Self and World: The Transactional Approach to Science (1)

billiard balls in motion

Richard Vytniorgu introduces a way of thinking about scientific work by rooting it in its social context.

This is the first in a series of three posts in which I introduce the transactional approach to doing science – an approach which encourages us to position scientific work within a broader matrix of beliefs and values. Although I’m not a scientist, my work in literary theory has brought me into contact with the transactional approach via its American advocate in literary studies and English education, Louise Rosenblatt.

For Rosenblatt, the transactional philosophy of science developed by the twentieth-century American philosophers John Dewey and Arthur F. Bentley represented an important shift in beliefs about how humans engage with the world, including how they do science. Away went static conceptions of human life and naïve ideas about objectivity, and in came a vision which saw the knower affecting the known. In other words, a certain element of relativism and social constructionism was admitted as part of the scientific method. Beliefs and values were seen to actively shape what was ‘discovered’.

In this first post, I’m going to outline why the transactional approach came to be seen as a valuable alternative to what went before it. The second post will explore the dynamics of the transactional approach, and the third and final post will look at some of its implications, particularly for people of faith in science.

In philosophy the transactional approach was properly developed for the first time in 1949 by Dewey and Bentley in their book, Knowing and the Known. In this work these thinkers tried to present life as dynamic, shifting, and generative. Human beings were not fixed entities which interacted with the world like billiard balls bouncing off each other, unchanged by the interaction. And scientists certainly didn’t look at the world as impartial observers. What was needed was an admission and exploration of the ways in which we as humans change and are changed by our transactions with our environment, including with our various inquiries. Because if experience and inquiry is seen to be dynamic and something which impacts us more than we previously thought, then our ideas about life and our scientific ‘conclusions’ have to be treated as provisional rather than final. Indeed, we ourselves as persons have to be treated as provisional too, subject to change.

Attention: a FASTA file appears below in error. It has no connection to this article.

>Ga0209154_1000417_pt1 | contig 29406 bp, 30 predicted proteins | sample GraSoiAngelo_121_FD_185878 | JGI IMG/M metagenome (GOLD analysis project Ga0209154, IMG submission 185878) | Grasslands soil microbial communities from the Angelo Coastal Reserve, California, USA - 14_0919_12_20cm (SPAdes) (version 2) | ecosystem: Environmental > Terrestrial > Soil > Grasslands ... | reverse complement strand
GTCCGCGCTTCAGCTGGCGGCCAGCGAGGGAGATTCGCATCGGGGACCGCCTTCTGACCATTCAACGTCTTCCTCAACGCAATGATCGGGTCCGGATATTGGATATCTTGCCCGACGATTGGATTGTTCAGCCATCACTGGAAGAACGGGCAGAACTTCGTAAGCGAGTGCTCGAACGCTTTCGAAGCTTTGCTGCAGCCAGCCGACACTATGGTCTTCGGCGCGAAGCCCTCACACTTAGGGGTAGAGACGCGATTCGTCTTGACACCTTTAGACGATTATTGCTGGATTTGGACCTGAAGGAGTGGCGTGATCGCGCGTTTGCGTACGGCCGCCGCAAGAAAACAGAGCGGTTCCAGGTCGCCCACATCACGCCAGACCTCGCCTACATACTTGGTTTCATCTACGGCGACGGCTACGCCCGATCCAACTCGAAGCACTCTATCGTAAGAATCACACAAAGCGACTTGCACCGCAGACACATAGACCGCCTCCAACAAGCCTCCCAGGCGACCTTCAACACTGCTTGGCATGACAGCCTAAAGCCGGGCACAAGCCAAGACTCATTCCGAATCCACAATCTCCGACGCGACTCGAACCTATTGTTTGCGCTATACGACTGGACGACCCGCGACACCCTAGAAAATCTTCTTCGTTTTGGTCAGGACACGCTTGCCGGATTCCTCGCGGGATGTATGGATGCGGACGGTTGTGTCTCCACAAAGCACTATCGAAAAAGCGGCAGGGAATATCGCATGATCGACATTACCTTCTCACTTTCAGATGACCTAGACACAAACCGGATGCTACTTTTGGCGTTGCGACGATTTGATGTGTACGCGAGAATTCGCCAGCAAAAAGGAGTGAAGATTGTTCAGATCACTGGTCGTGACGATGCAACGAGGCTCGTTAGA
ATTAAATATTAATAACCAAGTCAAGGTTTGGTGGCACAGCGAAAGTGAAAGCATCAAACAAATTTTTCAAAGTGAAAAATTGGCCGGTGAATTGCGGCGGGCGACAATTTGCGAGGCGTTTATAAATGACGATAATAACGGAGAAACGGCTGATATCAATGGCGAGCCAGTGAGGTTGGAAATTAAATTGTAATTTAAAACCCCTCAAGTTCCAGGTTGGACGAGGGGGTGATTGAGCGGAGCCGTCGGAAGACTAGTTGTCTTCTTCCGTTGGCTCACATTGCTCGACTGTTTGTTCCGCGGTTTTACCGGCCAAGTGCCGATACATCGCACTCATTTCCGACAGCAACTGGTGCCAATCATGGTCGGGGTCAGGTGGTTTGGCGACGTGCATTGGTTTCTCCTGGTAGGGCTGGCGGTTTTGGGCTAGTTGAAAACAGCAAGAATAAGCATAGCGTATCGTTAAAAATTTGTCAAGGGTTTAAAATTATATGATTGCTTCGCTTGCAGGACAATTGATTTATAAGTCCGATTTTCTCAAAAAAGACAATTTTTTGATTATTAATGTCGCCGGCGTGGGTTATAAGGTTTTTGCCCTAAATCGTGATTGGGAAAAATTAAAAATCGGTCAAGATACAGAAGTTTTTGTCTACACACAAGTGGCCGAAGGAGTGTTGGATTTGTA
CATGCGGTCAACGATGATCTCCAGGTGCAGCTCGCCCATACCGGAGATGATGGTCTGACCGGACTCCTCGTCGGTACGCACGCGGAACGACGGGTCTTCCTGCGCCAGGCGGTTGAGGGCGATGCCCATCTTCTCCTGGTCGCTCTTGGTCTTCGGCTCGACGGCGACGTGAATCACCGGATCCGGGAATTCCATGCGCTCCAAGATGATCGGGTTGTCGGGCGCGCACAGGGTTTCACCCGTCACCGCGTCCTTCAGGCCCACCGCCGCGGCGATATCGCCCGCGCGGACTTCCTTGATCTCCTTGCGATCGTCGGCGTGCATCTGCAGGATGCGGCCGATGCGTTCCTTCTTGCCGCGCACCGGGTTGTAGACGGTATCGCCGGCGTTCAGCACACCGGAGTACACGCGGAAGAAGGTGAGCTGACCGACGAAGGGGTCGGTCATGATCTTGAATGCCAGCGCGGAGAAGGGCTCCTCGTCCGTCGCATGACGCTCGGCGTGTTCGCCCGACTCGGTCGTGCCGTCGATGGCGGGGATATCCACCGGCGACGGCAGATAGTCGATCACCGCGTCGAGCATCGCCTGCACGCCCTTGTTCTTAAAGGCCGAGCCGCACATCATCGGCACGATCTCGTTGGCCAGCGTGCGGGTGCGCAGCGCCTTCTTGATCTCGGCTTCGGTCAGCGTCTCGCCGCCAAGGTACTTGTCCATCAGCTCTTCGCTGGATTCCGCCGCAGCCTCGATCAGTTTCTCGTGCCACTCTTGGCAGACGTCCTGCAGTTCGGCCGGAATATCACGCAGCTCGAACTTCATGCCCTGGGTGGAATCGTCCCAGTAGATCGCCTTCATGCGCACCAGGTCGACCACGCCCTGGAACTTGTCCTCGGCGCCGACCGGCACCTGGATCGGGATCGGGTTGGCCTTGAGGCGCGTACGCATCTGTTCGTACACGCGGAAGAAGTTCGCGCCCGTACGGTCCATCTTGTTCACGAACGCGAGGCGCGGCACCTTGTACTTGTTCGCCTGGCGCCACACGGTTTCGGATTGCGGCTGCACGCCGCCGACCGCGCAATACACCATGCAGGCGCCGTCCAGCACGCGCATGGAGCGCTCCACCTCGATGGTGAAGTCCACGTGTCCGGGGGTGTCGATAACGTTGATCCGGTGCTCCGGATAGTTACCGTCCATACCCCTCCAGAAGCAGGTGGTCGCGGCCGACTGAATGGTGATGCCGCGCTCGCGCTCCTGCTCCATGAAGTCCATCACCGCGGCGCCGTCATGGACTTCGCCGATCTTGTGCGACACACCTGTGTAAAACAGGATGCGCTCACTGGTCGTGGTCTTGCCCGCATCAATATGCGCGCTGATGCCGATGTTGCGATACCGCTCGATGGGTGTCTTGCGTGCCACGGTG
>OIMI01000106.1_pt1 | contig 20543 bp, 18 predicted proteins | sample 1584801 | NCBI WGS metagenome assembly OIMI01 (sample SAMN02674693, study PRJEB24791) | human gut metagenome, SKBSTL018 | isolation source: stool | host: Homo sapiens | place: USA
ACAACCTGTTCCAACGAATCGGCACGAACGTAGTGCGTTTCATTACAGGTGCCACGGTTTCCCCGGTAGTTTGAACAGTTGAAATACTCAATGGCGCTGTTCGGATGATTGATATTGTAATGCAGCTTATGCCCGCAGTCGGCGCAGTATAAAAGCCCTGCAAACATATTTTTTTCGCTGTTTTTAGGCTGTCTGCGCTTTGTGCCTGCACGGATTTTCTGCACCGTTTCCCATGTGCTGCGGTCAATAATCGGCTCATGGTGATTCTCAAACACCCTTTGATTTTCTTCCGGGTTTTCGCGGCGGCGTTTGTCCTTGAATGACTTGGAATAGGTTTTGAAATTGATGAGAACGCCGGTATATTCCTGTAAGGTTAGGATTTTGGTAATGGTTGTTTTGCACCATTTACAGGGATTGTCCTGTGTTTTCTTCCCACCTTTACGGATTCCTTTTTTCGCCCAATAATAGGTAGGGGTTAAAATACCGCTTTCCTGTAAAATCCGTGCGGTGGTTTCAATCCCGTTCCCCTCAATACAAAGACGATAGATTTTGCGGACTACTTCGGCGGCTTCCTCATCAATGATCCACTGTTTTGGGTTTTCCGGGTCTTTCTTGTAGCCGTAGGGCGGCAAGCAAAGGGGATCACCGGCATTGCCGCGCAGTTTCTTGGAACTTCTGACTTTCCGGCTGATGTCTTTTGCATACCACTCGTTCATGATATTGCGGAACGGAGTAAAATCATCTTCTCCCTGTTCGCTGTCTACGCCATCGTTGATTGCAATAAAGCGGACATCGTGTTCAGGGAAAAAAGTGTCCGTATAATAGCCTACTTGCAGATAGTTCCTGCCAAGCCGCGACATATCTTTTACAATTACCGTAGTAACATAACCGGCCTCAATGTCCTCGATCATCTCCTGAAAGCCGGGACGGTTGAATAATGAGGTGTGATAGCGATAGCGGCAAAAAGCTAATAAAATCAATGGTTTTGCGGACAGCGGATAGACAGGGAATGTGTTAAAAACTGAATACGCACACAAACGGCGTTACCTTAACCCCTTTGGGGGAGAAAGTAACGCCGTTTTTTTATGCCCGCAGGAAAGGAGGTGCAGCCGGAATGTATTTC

For Dewey especially, the provisional and tentative nature of inquiry was absolutely important to stress. Society only grows and humans only change if the provisional and tentative is seen to be at the crux of life. In light of such a reality, people would need to talk with one another more about their inquiries, to be ready to revise opinions based on new knowledge. Only such a way of life would guarantee the maintenance of a democratic system.

Dewey of course worked out his thought in a secular context; for him democracy was effectively positioned as a secularised Kingdom of God – the ideal to work towards. The transactional approach was developed at a time in history when democracy was threatened by authoritarian regimes which repudiated a dynamic view of life and inquiry. By emphasising the transactional alternative, Dewey and Bentley were pushing the human into the foreground. According to Rosenblatt, along with Einsteinian theory, the transactional approach ‘opened the way to increasing recognition that the observer must always be taken into account in any observation, that human beings are the mediators in perception of their world’. This meant that when coming to consider scientific inquiry, the human beings involved in transacting with their world would have to be considered much more seriously. Who were they? What did they believe? What were their assumptions about life, the world, the process of scientific inquiry, and so on?

In the past these questions were superfluous. Now they weren’t. They were crucial. Scientific inquiry was much more than an interaction between impartial observer and a stimulus. Scientific inquiry is in fact a transaction between the knower and the known – a dynamic process in which the human’s mediation is crucial. This transactional process will be the subject of the next post.

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